And in Fairfax County, local pressure applied by Monacella and Mothers Out Front to reduce its carbon footprint is prompting the local district to buy an additional three electric buses on its own dime — the first school district in Virginia to do so. By spring, its 1,625-bus fleet will include 31 electric models. Eventually, that count will jump to 73 when the district spends its newly awarded $16.5 million.
Tish Tablan leads the Electrify Our Schools program at Charlottesville-based Generation 180. The nonprofit has been instrumental in guiding a movement among Virginia schools toward adopting rooftop solar as a cleaner, more affordable power source. More recently, Tablan folded electric buses into that mission.
Navigating the latter is challenging, she said. But by buckling down on her homework, she has become a go-to resource for schools clamoring for guidance on accessing electric buses.
“I wish there was an easy button that schools could press to navigate this complicated process,” Tablan said. “We’re trying to help them because there’s a lot to figure out.”
Cost is part of that formula. Electric school buses are roughly three times as expensive as traditional diesel ones.
The price tag on a 77-passenger electric bus in Virginia is $368,500, compared to $120,099 for a diesel model, according to Whitney Kopanko, the electric vehicle program manager at Sonny Merryman, the Prince William-based bus dealer that controls 60% of the overall school bus market in Virginia.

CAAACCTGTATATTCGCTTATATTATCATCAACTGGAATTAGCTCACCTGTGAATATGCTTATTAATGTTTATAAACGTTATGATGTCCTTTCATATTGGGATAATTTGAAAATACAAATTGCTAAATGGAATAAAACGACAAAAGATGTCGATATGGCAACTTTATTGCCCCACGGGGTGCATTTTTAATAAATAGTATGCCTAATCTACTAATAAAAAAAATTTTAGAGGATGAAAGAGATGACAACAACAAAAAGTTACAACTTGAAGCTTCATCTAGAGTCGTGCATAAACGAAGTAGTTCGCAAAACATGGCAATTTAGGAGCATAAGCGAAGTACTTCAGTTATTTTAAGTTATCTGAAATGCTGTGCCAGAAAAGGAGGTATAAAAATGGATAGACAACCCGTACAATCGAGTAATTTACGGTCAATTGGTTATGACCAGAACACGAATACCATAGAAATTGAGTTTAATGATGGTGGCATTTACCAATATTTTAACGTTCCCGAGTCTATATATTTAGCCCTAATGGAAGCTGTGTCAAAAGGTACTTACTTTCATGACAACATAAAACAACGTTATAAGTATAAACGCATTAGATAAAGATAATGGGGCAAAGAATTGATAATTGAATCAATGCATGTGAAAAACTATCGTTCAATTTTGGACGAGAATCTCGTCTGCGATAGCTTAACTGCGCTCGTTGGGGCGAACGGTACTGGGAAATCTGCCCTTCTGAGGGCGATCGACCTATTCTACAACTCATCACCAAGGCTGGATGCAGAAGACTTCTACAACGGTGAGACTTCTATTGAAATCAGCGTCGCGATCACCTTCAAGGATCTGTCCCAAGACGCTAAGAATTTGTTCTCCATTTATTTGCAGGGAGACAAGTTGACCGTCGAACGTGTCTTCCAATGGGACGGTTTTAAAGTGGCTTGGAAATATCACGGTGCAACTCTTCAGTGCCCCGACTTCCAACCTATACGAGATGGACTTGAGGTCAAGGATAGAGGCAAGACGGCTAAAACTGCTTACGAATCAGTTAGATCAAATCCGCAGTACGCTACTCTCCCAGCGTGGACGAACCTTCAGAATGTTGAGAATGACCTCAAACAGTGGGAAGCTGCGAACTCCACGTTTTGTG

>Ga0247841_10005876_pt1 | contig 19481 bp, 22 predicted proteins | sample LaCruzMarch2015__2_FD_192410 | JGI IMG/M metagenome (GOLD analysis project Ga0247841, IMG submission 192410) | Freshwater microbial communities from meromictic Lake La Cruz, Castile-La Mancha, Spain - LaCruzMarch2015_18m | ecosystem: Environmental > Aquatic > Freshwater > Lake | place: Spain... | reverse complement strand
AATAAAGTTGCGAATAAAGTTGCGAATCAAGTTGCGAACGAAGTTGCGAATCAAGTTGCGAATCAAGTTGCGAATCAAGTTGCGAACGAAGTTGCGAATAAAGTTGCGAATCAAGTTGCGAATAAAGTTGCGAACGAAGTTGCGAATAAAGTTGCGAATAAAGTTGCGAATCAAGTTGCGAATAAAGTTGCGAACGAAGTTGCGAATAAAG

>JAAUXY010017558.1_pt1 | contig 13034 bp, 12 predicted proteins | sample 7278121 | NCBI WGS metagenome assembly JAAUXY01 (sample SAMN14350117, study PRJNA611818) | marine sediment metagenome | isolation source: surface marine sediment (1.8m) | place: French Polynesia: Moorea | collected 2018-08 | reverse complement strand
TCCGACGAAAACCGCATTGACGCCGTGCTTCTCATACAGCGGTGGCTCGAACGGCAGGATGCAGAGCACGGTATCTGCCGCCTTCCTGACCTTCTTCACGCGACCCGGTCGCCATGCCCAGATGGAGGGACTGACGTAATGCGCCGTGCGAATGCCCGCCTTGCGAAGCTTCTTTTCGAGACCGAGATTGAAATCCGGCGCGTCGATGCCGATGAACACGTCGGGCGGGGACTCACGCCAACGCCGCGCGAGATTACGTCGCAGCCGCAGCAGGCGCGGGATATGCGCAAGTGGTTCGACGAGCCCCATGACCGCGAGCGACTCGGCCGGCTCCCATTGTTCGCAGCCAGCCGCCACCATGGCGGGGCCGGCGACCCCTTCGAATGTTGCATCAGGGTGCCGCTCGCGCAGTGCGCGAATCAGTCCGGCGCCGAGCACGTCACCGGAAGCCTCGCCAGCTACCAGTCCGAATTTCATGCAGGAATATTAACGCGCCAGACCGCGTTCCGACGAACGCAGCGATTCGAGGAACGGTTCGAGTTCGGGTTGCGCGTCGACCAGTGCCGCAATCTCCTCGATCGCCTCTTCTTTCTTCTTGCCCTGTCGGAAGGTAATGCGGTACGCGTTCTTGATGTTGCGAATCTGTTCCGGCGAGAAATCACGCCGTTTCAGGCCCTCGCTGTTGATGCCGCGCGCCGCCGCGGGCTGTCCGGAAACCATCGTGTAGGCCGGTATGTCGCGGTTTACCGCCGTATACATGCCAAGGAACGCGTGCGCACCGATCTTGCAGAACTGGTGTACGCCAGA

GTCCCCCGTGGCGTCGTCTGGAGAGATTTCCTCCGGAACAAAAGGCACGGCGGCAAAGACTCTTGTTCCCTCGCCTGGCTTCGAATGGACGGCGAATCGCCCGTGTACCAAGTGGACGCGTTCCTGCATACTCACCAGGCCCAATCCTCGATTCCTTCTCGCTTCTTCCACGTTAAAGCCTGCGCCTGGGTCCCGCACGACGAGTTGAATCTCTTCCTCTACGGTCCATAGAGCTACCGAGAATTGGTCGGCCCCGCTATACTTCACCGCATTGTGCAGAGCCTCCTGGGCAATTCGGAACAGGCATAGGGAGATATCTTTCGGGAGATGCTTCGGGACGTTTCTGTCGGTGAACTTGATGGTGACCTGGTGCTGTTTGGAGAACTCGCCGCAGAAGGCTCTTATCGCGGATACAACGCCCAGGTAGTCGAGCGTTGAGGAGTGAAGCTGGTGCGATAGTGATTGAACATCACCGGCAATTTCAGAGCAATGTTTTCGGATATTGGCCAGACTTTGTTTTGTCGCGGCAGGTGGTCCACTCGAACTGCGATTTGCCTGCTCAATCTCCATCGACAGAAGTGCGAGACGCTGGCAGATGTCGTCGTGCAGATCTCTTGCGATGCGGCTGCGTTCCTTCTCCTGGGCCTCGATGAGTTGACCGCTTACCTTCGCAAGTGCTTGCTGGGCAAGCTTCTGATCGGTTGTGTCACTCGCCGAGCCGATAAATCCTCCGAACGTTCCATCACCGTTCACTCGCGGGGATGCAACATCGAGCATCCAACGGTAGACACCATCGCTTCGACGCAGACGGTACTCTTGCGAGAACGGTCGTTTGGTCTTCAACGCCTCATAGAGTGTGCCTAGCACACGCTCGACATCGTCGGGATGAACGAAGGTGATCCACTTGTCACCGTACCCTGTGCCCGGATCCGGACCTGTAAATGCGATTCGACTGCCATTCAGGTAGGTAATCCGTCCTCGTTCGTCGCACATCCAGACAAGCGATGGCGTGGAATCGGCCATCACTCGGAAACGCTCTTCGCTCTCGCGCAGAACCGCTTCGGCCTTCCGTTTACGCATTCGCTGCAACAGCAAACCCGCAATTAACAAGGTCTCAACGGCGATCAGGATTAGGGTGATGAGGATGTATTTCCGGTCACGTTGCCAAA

Two other major barriers to the transition are lack of familiarity with electric bus technology and insufficient staffing.
“Strapped school districts in Virginia just don’t have the bandwidth to do all of this,” Tablan said. “Applying for grants is difficult enough. Districts are shorthanded already. Too few bus drivers means they have to pull people off their regular jobs.”
Staying ahead of curve in Lynchburg
Lynchburg City Schools will replace close to half of its 62-strong diesel bus fleet in one fell swoop this winter when 25 shiny new electric buses begin plying the roads.
Hope Watts, the district’s director of transportation, doesn’t want to stop there. She’s hoping Lynchburg can receive money for 37 more before the EPA’s five-year, $5 billion grant program runs out of money in 2026.